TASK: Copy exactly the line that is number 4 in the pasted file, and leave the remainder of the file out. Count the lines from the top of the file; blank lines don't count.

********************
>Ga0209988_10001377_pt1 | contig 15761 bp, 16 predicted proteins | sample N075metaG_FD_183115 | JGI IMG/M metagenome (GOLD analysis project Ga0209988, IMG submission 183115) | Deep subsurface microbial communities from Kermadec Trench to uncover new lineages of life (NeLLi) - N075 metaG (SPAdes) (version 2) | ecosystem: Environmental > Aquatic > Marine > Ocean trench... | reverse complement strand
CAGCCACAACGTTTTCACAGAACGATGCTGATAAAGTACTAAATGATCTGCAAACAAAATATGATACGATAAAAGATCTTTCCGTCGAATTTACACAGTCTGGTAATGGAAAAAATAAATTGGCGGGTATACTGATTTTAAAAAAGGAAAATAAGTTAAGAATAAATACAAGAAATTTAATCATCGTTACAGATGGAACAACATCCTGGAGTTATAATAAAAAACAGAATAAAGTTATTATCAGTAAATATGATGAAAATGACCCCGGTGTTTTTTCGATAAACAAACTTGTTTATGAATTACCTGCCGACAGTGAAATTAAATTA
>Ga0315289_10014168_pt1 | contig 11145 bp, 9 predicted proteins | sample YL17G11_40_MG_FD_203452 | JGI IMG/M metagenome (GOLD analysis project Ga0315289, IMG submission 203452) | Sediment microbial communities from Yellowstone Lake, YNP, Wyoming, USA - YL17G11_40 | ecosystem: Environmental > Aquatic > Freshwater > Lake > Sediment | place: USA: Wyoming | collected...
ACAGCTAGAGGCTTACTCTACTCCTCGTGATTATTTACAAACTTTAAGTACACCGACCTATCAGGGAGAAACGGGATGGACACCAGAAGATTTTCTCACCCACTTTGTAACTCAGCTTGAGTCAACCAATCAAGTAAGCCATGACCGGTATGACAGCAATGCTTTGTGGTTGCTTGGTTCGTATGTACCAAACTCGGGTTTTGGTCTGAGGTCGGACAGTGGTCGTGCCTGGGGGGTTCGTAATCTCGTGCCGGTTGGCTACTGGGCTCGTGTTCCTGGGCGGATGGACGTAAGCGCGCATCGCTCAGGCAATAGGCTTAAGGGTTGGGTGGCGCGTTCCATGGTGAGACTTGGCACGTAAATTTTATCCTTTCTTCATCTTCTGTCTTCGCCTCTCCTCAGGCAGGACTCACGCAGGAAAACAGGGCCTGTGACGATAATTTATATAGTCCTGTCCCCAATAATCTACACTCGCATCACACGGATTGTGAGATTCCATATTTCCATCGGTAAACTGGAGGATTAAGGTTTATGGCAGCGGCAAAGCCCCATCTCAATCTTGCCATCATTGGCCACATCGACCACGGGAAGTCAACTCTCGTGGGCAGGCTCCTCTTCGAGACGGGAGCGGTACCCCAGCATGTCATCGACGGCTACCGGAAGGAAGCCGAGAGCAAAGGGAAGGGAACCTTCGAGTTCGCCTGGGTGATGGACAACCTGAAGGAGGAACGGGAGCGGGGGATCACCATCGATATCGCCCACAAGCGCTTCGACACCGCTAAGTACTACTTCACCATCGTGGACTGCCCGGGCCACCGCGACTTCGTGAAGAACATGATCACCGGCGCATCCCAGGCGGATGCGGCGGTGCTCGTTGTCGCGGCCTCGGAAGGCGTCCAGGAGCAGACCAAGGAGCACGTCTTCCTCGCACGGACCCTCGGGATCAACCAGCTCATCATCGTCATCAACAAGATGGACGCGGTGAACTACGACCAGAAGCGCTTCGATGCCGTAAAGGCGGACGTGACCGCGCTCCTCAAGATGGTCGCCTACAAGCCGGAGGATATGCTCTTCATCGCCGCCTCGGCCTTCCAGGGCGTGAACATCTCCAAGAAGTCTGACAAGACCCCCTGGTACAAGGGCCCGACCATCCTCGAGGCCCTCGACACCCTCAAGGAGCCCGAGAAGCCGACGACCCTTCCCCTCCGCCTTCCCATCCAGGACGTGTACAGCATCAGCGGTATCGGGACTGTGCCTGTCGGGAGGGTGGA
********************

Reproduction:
ACAGCTAGAGGCTTACTCTACTCCTCGTGATTATTTACAAACTTTAAGTACACCGACCTATCAGGGAGAAACGGGATGGACACCAGAAGATTTTCTCACCCACTTTGTAACTCAGCTTGAGTCAACCAATCAAGTAAGCCATGACCGGTATGACAGCAATGCTTTGTGGTTGCTTGGTTCGTATGTACCAAACTCGGGTTTTGGTCTGAGGTCGGACAGTGGTCGTGCCTGGGGGGTTCGTAATCTCGTGCCGGTTGGCTACTGGGCTCGTGTTCCTGGGCGGATGGACGTAAGCGCGCATCGCTCAGGCAATAGGCTTAAGGGTTGGGTGGCGCGTTCCATGGTGAGACTTGGCACGTAAATTTTATCCTTTCTTCATCTTCTGTCTTCGCCTCTCCTCAGGCAGGACTCACGCAGGAAAACAGGGCCTGTGACGATAATTTATATAGTCCTGTCCCCAATAATCTACACTCGCATCACACGGATTGTGAGATTCCATATTTCCATCGGTAAACTGGAGGATTAAGGTTTATGGCAGCGGCAAAGCCCCATCTCAATCTTGCCATCATTGGCCACATCGACCACGGGAAGTCAACTCTCGTGGGCAGGCTCCTCTTCGAGACGGGAGCGGTACCCCAGCATGTCATCGACGGCTACCGGAAGGAAGCCGAGAGCAAAGGGAAGGGAACCTTCGAGTTCGCCTGGGTGATGGACAACCTGAAGGAGGAACGGGAGCGGGGGATCACCATCGATATCGCCCACAAGCGCTTCGACACCGCTAAGTACTACTTCACCATCGTGGACTGCCCGGGCCACCGCGACTTCGTGAAGAACATGATCACCGGCGCATCCCAGGCGGATGCGGCGGTGCTCGTTGTCGCGGCCTCGGAAGGCGTCCAGGAGCAGACCAAGGAGCACGTCTTCCTCGCACGGACCCTCGGGATCAACCAGCTCATCATCGTCATCAACAAGATGGACGCGGTGAACTACGACCAGAAGCGCTTCGATGCCGTAAAGGCGGACGTGACCGCGCTCCTCAAGATGGTCGCCTACAAGCCGGAGGATATGCTCTTCATCGCCGCCTCGGCCTTCCAGGGCGTGAACATCTCCAAGAAGTCTGACAAGACCCCCTGGTACAAGGGCCCGACCATCCTCGAGGCCCTCGACACCCTCAAGGAGCCCGAGAAGCCGACGACCCTTCCCCTCCGCCTTCCCATCCAGGACGTGTACAGCATCAGCGGTATCGGGACTGTGCCTGTCGGGAGGGTGGA